Wheel throwing

Wheel throwing refers to the process of shaping and forming clay into functional shapes on the pottery wheel. It is also used for adding finishing touches to pottery, which may come in the shape of lines or freely drawn designs.

As the wheel spins, small dents or surface changes are rapidly applied to the clay, and this is where its shape and features begin to become visible.

Slip casting

This technique was developed to facilitate the creation of shapes that are not easily made on a wheel or by hand. In this method, a liquid clay called slip is poured into plaster molds and allowed to form a layer, known as the cast, on the inside walls of the mold.

The process usually takes at least 24 hours per piece. It results in very exact and constant shapes, hence why it is now the most common technique used for commercial mass-produced pottery.

Ceramics 101, different tools to use

Only a few materials and tools are required to get started with ceramics. The essential items are clay and a kiln, but there are also many optional tools that can add texture and depth to your pieces.

 Alongside modeling tools, safety equipment is highly recommended due to the dangers that working with high temperatures poses. Here’s a list of the most common tools to aid you in the modeling process:

  • Wirecutter: used to cut off smaller pieces of clay from your larger piece.
  • Pin tool: a sharp instrument used to cut and pierce designs on clay, adding texture. (Second-hand dental tools may also be used to create unique textures on the surface of ceramic pieces).
  • Scoring tools: necessary for joining slabs together
  • Slab roller and canvas sheets: used to roll out slabs of clay to an even thickness. A rolling pin and two canvas sheets will easily substitute these tools, with the downfall that this alternative will require a little more effort to produce even slabs of clay.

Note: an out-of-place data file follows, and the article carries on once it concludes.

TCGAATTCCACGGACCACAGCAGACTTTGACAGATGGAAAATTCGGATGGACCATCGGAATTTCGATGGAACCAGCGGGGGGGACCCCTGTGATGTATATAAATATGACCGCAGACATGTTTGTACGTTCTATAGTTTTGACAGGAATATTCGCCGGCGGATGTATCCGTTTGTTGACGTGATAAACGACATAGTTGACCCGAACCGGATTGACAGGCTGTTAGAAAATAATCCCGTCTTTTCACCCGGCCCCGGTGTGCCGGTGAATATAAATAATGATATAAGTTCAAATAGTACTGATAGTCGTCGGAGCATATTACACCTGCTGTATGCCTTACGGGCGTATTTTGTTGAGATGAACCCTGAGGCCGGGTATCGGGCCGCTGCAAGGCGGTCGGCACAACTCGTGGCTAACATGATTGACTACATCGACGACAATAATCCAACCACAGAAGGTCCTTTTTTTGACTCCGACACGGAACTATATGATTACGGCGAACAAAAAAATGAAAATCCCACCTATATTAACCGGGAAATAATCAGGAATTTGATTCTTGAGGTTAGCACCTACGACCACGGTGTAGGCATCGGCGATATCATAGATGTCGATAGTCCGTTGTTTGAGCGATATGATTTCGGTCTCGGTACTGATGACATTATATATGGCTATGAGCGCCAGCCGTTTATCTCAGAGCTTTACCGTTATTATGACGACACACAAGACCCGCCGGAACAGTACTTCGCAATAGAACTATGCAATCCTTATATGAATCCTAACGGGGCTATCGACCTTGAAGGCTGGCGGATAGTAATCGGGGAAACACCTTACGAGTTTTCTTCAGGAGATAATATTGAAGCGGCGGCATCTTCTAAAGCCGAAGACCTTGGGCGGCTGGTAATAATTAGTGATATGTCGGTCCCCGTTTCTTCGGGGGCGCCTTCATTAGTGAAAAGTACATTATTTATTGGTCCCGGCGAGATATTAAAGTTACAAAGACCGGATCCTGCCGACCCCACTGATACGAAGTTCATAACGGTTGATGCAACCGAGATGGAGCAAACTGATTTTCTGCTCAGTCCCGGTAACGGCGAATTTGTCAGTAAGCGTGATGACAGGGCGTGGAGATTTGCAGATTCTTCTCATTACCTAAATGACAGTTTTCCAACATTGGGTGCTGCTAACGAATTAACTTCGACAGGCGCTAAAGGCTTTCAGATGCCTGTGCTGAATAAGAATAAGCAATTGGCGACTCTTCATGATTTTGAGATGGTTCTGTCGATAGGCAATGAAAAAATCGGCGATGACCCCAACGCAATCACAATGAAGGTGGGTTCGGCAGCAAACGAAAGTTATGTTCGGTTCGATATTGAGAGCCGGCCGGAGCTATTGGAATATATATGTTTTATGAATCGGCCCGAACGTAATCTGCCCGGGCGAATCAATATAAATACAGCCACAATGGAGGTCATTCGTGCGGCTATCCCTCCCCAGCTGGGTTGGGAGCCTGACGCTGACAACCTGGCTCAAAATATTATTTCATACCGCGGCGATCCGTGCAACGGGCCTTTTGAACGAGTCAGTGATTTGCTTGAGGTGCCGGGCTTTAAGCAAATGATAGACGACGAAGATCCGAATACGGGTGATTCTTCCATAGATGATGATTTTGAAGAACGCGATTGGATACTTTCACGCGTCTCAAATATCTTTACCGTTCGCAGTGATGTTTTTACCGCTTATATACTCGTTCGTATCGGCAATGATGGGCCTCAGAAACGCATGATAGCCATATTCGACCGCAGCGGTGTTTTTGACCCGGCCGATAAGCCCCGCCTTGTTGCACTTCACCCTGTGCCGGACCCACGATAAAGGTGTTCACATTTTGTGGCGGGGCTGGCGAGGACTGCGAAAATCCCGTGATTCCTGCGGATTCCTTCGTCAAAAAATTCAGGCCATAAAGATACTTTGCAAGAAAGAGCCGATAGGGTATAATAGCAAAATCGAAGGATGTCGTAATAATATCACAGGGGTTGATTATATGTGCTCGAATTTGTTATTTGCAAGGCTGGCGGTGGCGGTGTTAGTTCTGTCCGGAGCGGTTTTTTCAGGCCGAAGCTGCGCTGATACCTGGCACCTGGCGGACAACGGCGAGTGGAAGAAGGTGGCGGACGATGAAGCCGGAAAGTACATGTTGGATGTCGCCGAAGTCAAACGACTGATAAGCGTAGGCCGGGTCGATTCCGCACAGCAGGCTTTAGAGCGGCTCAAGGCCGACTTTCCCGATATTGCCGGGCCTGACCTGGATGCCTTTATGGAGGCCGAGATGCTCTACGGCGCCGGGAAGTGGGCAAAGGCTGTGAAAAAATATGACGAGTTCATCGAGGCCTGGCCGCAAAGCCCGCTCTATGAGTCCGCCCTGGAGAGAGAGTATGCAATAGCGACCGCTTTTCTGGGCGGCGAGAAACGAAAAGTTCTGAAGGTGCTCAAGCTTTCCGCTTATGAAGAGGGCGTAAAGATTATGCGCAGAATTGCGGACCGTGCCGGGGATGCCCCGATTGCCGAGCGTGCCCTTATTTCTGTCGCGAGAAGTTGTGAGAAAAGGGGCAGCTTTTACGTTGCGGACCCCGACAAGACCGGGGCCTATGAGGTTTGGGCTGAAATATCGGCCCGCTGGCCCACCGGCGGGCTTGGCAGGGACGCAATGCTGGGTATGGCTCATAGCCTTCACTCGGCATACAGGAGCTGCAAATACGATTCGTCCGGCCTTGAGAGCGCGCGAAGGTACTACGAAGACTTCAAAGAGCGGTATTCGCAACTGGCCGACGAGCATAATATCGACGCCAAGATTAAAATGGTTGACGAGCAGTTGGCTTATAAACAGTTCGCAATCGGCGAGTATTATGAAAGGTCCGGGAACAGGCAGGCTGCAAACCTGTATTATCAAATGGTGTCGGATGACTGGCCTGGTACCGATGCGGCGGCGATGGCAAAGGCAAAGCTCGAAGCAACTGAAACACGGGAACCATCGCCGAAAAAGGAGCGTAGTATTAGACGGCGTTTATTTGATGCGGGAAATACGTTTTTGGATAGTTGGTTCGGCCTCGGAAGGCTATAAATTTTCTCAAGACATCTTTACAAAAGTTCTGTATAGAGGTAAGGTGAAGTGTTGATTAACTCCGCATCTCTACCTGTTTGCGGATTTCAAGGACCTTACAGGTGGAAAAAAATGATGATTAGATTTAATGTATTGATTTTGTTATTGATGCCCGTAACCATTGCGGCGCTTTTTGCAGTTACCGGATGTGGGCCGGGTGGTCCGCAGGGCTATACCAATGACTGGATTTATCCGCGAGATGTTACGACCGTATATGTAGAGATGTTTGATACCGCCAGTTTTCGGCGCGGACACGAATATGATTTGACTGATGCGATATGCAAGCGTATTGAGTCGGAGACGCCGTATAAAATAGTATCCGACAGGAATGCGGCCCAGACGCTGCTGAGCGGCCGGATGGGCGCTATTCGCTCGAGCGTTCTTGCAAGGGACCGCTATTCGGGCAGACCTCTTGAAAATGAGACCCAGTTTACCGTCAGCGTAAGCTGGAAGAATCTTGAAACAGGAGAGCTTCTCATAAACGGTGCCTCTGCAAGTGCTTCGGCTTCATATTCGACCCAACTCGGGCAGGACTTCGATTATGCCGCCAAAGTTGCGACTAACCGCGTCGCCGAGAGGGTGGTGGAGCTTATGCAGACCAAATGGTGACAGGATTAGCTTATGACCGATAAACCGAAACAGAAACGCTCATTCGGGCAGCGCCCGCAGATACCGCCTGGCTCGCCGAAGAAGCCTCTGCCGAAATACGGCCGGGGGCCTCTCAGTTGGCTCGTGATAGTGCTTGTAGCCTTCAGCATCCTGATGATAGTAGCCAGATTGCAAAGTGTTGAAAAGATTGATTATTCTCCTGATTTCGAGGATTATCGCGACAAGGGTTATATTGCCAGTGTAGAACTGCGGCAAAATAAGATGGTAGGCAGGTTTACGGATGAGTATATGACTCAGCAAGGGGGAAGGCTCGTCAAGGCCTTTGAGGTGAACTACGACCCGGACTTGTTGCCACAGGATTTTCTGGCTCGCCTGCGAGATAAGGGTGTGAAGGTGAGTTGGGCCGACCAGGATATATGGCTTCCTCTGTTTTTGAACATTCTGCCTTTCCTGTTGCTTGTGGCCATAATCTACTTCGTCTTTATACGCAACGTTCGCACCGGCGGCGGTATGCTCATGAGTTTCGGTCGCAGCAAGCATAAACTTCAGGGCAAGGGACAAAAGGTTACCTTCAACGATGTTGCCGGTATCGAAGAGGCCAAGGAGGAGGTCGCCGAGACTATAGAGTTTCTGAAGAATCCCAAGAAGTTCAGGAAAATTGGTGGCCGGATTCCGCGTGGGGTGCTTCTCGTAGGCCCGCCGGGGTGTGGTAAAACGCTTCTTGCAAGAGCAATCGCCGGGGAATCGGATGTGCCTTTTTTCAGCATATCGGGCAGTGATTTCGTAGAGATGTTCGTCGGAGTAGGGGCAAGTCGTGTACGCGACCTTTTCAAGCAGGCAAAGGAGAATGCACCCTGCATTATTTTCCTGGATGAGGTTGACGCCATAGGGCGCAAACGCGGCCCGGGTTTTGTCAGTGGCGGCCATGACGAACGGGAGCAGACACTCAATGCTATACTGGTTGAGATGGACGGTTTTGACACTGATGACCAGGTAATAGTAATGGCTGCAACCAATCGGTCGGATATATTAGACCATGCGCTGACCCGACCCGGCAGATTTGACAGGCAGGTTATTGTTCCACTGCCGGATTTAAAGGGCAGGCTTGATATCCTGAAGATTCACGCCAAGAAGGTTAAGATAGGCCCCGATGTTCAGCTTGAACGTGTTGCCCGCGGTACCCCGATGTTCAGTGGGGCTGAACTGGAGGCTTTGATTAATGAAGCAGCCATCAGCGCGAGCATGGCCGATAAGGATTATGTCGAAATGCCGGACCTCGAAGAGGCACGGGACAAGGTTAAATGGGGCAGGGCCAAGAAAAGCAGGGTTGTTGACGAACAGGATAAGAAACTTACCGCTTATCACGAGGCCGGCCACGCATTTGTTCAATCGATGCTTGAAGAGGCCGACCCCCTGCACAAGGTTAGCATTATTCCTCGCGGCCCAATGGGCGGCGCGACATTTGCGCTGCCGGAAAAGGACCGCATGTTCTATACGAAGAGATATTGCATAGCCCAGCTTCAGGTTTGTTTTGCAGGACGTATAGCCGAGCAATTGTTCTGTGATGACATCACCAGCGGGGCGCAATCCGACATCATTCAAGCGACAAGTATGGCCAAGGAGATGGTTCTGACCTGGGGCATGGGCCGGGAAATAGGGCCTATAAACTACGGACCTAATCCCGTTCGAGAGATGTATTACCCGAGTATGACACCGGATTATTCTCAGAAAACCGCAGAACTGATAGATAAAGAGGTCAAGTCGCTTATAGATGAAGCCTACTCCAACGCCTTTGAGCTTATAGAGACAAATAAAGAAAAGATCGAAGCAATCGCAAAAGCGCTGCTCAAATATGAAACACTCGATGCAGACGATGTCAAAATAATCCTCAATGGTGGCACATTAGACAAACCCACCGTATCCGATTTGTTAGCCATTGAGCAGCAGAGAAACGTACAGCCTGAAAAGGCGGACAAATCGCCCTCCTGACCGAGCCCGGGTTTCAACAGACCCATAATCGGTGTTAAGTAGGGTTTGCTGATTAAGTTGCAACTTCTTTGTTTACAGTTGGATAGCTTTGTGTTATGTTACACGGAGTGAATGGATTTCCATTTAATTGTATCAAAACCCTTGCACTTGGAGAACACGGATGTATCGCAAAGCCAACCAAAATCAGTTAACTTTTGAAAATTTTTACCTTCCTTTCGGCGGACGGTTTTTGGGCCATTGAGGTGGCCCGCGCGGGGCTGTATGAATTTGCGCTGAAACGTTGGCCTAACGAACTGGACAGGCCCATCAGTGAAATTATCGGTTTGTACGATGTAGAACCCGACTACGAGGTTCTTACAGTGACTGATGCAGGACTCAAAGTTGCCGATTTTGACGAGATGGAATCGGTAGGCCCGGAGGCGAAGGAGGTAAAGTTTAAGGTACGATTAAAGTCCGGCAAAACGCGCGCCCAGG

• Banding wheel: it allows you to easily rotate your clay and make it easier to work on your piece.
  • Brayer: useful for rolling out and smoothing the edges of your clay, particularly the lips of bowls and cups. It may also help in adding texture to the clay’s surface by impressing objects between the clay and the brayer.
  • Templates: to act as patterns for projects.
  • Rubber rib: to smooth out the surface of the clay.
  • Fettling Knife: for cutting, trimming, carving, and decorating.
  • Spray Bottle: to prevent the clay from drying out by misting it with water.
  • Sponge: to moisten the surface of the clay and keep the surface smooth.

In terms of safety, a ceramics apron and heat-resistant gloves are the basic items to keep you protected and avoid any possible accidents.

Ceramics 101 is all just a small introduction to the infinite possibilities ceramics allows for. Through practice, artists can plan and materialize their vision by exploring the many combinations of materials, designs, and techniques the world of ceramics has to offer. It is one of the most versatile forms of art, which is sure to challenge and inspire creators everywhere.

We hope you enjoyed this ceramics 101 article. Visit our online kiln shop, and take a look at what you can do using the knowledge this article gave you, and the kilns we have available at JPSKILNS.